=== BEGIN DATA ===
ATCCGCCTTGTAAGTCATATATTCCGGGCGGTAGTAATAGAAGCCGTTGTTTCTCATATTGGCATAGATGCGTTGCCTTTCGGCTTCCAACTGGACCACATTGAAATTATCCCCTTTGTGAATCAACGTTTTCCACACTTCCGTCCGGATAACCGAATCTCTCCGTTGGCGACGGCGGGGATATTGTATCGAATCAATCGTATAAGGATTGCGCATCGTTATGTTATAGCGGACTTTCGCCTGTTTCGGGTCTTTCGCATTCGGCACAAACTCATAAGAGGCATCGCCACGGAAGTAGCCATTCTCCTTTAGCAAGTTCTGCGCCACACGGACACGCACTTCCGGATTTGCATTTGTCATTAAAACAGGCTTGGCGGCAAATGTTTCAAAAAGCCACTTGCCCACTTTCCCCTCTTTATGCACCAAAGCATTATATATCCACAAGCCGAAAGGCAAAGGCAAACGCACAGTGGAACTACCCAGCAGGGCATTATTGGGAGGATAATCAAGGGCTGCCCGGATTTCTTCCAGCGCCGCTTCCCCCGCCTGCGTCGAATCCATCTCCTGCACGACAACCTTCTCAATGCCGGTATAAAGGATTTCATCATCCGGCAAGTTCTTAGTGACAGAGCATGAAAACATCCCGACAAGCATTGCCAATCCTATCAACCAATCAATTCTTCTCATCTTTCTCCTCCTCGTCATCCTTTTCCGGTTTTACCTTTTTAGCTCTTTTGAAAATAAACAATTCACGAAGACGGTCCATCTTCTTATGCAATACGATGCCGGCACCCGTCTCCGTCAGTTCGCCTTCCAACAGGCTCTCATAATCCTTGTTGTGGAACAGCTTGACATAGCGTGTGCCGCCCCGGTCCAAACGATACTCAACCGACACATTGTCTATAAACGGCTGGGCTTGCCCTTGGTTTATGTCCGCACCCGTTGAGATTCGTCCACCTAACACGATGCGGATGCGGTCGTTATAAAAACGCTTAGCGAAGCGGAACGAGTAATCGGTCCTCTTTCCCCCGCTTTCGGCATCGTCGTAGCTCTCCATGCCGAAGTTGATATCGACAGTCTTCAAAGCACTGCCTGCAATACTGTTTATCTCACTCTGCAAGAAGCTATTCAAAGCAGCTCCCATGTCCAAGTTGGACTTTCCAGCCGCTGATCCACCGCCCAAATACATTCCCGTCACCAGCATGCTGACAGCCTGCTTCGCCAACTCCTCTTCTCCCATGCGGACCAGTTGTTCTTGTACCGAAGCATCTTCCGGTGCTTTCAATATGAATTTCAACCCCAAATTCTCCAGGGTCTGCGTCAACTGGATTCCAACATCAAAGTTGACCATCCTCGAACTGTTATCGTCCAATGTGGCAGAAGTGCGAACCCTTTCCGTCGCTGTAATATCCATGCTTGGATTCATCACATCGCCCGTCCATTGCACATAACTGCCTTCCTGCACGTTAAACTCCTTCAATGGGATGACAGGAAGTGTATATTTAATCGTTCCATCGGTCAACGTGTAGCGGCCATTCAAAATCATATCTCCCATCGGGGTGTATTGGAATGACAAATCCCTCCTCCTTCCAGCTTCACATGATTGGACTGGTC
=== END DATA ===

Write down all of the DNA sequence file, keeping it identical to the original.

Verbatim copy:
ATCCGCCTTGTAAGTCATATATTCCGGGCGGTAGTAATAGAAGCCGTTGTTTCTCATATTGGCATAGATGCGTTGCCTTTCGGCTTCCAACTGGACCACATTGAAATTATCCCCTTTGTGAATCAACGTTTTCCACACTTCCGTCCGGATAACCGAATCTCTCCGTTGGCGACGGCGGGGATATTGTATCGAATCAATCGTATAAGGATTGCGCATCGTTATGTTATAGCGGACTTTCGCCTGTTTCGGGTCTTTCGCATTCGGCACAAACTCATAAGAGGCATCGCCACGGAAGTAGCCATTCTCCTTTAGCAAGTTCTGCGCCACACGGACACGCACTTCCGGATTTGCATTTGTCATTAAAACAGGCTTGGCGGCAAATGTTTCAAAAAGCCACTTGCCCACTTTCCCCTCTTTATGCACCAAAGCATTATATATCCACAAGCCGAAAGGCAAAGGCAAACGCACAGTGGAACTACCCAGCAGGGCATTATTGGGAGGATAATCAAGGGCTGCCCGGATTTCTTCCAGCGCCGCTTCCCCCGCCTGCGTCGAATCCATCTCCTGCACGACAACCTTCTCAATGCCGGTATAAAGGATTTCATCATCCGGCAAGTTCTTAGTGACAGAGCATGAAAACATCCCGACAAGCATTGCCAATCCTATCAACCAATCAATTCTTCTCATCTTTCTCCTCCTCGTCATCCTTTTCCGGTTTTACCTTTTTAGCTCTTTTGAAAATAAACAATTCACGAAGACGGTCCATCTTCTTATGCAATACGATGCCGGCACCCGTCTCCGTCAGTTCGCCTTCCAACAGGCTCTCATAATCCTTGTTGTGGAACAGCTTGACATAGCGTGTGCCGCCCCGGTCCAAACGATACTCAACCGACACATTGTCTATAAACGGCTGGGCTTGCCCTTGGTTTATGTCCGCACCCGTTGAGATTCGTCCACCTAACACGATGCGGATGCGGTCGTTATAAAAACGCTTAGCGAAGCGGAACGAGTAATCGGTCCTCTTTCCCCCGCTTTCGGCATCGTCGTAGCTCTCCATGCCGAAGTTGATATCGACAGTCTTCAAAGCACTGCCTGCAATACTGTTTATCTCACTCTGCAAGAAGCTATTCAAAGCAGCTCCCATGTCCAAGTTGGACTTTCCAGCCGCTGATCCACCGCCCAAATACATTCCCGTCACCAGCATGCTGACAGCCTGCTTCGCCAACTCCTCTTCTCCCATGCGGACCAGTTGTTCTTGTACCGAAGCATCTTCCGGTGCTTTCAATATGAATTTCAACCCCAAATTCTCCAGGGTCTGCGTCAACTGGATTCCAACATCAAAGTTGACCATCCTCGAACTGTTATCGTCCAATGTGGCAGAAGTGCGAACCCTTTCCGTCGCTGTAATATCCATGCTTGGATTCATCACATCGCCCGTCCATTGCACATAACTGCCTTCCTGCACGTTAAACTCCTTCAATGGGATGACAGGAAGTGTATATTTAATCGTTCCATCGGTCAACGTGTAGCGGCCATTCAAAATCATATCTCCCATCGGGGTGTATTGGAATGACAAATCCCTCCTCCTTCCAGCTTCACATGATTGGACTGGTC